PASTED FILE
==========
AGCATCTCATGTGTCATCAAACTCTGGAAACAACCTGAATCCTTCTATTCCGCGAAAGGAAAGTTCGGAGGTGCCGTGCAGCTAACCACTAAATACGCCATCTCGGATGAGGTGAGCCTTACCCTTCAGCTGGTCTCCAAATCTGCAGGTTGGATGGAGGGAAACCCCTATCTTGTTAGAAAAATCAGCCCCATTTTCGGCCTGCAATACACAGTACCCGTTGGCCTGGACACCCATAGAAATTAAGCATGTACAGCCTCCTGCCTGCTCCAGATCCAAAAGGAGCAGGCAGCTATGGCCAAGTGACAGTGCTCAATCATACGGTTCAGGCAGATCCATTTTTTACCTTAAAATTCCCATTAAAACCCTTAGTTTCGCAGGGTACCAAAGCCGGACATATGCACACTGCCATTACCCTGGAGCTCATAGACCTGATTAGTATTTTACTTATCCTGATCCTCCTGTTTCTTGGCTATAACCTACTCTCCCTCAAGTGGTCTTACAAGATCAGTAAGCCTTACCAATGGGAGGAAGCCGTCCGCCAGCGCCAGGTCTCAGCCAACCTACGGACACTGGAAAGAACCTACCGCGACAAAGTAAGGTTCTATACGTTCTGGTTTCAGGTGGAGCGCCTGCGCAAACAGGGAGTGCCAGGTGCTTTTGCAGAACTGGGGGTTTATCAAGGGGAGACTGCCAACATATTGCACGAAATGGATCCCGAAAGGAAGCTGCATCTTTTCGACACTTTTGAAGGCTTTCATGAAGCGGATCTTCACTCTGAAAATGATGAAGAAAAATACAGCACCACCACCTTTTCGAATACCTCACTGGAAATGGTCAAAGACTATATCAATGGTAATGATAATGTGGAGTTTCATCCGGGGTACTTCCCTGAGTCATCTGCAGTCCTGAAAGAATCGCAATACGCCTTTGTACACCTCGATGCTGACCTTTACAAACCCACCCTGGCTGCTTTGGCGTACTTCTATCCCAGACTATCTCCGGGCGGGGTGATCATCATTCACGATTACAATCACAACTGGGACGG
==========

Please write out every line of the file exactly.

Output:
AGCATCTCATGTGTCATCAAACTCTGGAAACAACCTGAATCCTTCTATTCCGCGAAAGGAAAGTTCGGAGGTGCCGTGCAGCTAACCACTAAATACGCCATCTCGGATGAGGTGAGCCTTACCCTTCAGCTGGTCTCCAAATCTGCAGGTTGGATGGAGGGAAACCCCTATCTTGTTAGAAAAATCAGCCCCATTTTCGGCCTGCAATACACAGTACCCGTTGGCCTGGACACCCATAGAAATTAAGCATGTACAGCCTCCTGCCTGCTCCAGATCCAAAAGGAGCAGGCAGCTATGGCCAAGTGACAGTGCTCAATCATACGGTTCAGGCAGATCCATTTTTTACCTTAAAATTCCCATTAAAACCCTTAGTTTCGCAGGGTACCAAAGCCGGACATATGCACACTGCCATTACCCTGGAGCTCATAGACCTGATTAGTATTTTACTTATCCTGATCCTCCTGTTTCTTGGCTATAACCTACTCTCCCTCAAGTGGTCTTACAAGATCAGTAAGCCTTACCAATGGGAGGAAGCCGTCCGCCAGCGCCAGGTCTCAGCCAACCTACGGACACTGGAAAGAACCTACCGCGACAAAGTAAGGTTCTATACGTTCTGGTTTCAGGTGGAGCGCCTGCGCAAACAGGGAGTGCCAGGTGCTTTTGCAGAACTGGGGGTTTATCAAGGGGAGACTGCCAACATATTGCACGAAATGGATCCCGAAAGGAAGCTGCATCTTTTCGACACTTTTGAAGGCTTTCATGAAGCGGATCTTCACTCTGAAAATGATGAAGAAAAATACAGCACCACCACCTTTTCGAATACCTCACTGGAAATGGTCAAAGACTATATCAATGGTAATGATAATGTGGAGTTTCATCCGGGGTACTTCCCTGAGTCATCTGCAGTCCTGAAAGAATCGCAATACGCCTTTGTACACCTCGATGCTGACCTTTACAAACCCACCCTGGCTGCTTTGGCGTACTTCTATCCCAGACTATCTCCGGGCGGGGTGATCATCATTCACGATTACAATCACAACTGGGACGG